In the massive Athletes Village cafeteria at the 2014 Games in Sochi, for example, just one vegan option was offered for supper: lentil stew.
“It was really good, but eating lentil stew for three weeks got very tiring,” Duhamel said. “I’m going to need to be very organized when I go to the Olympics in PyeongChang.”
Now, Duhamel has learned to pack her suitcase with her favorite foods when heading to a place where vegan options could be limited.
She’s also learned how to deal with the vitriol that comes on social media, not necessarily due to her veganism, but her success.
“The better we got, the more haters we got as we rose in the rankings,” Duhamel said of her partnership with Radford. “Online bullying is kind of going through a bad phase right now, not just with athletes but school kids as well.
“[U.S. figure skater] Ashley Wagner goes through so much of that. I guess it’s part of being in the public eye, but people must be so unhappy with themselves if they have to put others down.
“You don’t want to respond because you’re encouraging and feeding it, but at the same time I want to respond to say, ‘We hear you, but you don’t know what you’re talking about.’ There are times to respond and times to just let it slide.”
Duhamel has also used her social media presence to advocate against animal cruelty, recently joining the cause to try to end dog-meat farming in Korea through the Canadian-based organization Free Korean Dogs. This February, after an Olympic test event in PyeongChang, Duhamel flew home with two rescue dogs and adopted one of them, a dachshund named Mootae.
But Mootae will have to stay home without Duhamel this Thursday, when the skater takes her first official step on the road to South Korea by joining other winter sport athletes at the Canadian Olympic camp in Calgary. There, she hopes to see what other athletes are doing to reach their potential next winter.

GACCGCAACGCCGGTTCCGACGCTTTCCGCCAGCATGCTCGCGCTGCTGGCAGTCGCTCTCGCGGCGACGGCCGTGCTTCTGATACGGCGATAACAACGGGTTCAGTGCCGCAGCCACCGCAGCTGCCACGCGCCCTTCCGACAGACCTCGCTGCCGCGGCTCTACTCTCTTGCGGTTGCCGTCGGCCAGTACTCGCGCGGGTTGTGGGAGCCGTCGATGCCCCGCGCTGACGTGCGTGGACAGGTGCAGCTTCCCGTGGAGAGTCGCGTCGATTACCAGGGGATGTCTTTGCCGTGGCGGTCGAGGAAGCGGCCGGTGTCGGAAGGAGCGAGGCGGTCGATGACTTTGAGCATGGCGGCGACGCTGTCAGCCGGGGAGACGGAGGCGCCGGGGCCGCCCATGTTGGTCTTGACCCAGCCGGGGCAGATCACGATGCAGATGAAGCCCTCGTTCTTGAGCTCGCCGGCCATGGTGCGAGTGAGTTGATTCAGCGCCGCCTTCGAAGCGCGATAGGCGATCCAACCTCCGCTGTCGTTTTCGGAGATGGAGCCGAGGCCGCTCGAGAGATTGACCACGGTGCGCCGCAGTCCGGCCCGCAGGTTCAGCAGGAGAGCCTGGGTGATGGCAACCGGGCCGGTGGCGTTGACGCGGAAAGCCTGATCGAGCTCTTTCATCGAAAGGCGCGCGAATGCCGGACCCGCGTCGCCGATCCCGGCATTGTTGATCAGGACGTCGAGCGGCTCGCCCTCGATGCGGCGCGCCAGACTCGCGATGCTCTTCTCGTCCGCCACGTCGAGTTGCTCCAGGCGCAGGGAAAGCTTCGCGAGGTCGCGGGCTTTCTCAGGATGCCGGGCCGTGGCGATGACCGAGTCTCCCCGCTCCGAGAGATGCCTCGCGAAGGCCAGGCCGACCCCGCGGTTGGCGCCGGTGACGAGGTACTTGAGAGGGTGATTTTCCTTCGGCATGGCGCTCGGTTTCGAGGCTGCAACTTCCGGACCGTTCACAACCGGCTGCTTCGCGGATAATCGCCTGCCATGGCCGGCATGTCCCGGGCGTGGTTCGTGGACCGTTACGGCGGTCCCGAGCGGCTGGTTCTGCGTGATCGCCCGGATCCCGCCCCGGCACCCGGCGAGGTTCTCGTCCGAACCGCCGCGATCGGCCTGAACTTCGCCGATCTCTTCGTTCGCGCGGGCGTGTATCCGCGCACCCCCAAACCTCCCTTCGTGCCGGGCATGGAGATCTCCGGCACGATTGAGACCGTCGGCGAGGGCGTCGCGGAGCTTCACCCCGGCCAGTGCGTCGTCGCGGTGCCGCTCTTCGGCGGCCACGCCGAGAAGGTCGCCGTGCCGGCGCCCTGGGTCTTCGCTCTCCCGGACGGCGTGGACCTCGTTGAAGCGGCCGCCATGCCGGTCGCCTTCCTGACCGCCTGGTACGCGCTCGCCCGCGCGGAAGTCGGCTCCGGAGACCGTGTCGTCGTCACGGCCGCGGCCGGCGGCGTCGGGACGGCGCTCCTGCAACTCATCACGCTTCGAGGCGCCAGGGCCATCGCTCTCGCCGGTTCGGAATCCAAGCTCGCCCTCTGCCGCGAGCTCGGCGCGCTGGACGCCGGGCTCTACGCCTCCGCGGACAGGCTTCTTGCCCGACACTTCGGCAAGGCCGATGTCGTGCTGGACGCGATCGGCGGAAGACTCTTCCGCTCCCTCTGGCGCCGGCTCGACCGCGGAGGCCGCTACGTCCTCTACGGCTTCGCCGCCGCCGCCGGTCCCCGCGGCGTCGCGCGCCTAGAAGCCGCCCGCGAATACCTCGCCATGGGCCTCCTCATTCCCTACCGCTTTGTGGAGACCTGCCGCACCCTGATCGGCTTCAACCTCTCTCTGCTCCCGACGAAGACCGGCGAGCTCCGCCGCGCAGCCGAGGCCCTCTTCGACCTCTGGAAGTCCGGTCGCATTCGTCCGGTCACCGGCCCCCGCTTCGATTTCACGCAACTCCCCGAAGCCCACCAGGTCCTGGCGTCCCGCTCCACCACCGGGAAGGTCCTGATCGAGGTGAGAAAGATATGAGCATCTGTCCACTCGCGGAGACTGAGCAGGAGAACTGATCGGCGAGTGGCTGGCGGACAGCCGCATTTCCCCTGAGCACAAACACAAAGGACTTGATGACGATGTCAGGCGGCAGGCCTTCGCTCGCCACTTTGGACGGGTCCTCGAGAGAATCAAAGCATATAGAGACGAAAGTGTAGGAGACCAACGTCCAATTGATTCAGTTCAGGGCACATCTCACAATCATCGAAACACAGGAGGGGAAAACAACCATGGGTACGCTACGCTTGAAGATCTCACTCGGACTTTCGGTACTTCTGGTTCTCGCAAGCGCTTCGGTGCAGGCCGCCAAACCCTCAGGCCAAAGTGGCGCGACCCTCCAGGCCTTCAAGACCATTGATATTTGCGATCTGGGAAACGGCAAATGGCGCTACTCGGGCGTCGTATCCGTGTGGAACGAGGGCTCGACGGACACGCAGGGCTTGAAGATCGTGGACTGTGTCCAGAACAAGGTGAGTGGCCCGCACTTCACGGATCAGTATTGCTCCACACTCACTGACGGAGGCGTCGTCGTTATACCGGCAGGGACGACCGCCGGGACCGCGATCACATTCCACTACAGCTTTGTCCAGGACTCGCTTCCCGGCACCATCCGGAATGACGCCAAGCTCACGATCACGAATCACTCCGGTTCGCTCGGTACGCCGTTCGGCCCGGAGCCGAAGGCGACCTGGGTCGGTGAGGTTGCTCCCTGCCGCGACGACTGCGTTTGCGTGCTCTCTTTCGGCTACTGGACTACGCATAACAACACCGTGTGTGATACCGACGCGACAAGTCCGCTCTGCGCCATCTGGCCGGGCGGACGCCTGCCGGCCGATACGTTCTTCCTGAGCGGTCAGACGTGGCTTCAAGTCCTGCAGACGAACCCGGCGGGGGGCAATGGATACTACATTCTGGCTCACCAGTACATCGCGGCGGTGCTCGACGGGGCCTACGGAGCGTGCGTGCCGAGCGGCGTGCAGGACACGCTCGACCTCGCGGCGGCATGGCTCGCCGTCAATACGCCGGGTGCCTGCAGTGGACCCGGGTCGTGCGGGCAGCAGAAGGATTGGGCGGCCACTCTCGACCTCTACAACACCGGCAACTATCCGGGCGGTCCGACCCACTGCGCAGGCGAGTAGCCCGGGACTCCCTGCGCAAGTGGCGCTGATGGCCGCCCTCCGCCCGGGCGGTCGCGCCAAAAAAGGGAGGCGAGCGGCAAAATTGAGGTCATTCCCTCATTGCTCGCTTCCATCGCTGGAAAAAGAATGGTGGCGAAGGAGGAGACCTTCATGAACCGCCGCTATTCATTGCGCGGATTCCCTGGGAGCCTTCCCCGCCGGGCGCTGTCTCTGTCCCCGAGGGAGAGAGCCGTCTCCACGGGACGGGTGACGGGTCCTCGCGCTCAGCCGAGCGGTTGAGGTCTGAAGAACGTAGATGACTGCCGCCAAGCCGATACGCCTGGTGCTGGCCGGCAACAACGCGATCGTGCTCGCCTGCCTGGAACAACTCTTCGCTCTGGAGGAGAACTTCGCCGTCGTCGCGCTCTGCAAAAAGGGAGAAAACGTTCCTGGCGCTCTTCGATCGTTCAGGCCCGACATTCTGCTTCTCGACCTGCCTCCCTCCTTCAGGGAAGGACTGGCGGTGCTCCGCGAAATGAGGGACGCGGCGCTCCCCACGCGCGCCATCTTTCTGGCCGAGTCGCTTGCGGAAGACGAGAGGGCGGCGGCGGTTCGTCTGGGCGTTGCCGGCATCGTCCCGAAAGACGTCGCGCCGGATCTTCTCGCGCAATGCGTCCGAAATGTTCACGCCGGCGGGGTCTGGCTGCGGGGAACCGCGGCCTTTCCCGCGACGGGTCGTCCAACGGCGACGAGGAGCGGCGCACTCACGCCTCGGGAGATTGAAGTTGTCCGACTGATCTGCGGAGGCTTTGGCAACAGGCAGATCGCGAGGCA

In 2014, Duhamel’s silver medal came in the new figure skating team event. But in the pairs competition, she and Radford finished an underwhelming seventh. Now, the duo are determined to remedy that, but not necessarily by zeroing in on the win.
“We want that amazing Olympic experience,” she said of PyeongChang. “That’s what’s been driving us. At the end of the day, if we know we skated great and are proud of ourselves, the result doesn’t matter as much.
“We didn’t keep skating after Sochi to win an Olympic gold medal, we kept skating to go to the Olympics and be the best we can be because we felt that was missing at our last experience,” Duhamel said. “For us, any color medal will be as good as gold.”
The past season was, in Duhamel’s words, “a bit of a disappointment.” It culminated with Radford’s back injury that hampered their performance at the World Championship in March in Helsinki, where the defending champs settled for seventh place.
Feeling that they had fallen off the wave that kept them on top the previous two years, Duhamel and Radford decided they had to make changes for the 2018 Olympic campaign. This season, they started working with British ice dancer John Kerr for program choreography and will consult during the season with a few different coaches. They also decided to resurrect a revamped version of their popular Muse long program from 2015, with which they won the sport’s triple crown: the Grand Prix Final, Four Continents and Worlds.
“There’s not a day to waste this year. We’re not planning on just peaking for the Olympics. We want to be at our best at every competition. We can’t afford a bad competition,” Duhamel said.
“Of course, things can happen and we can’t be perfect, but we can still be great.”
Follow the twists and turns on Duhamel ’s road to PyeongChang here.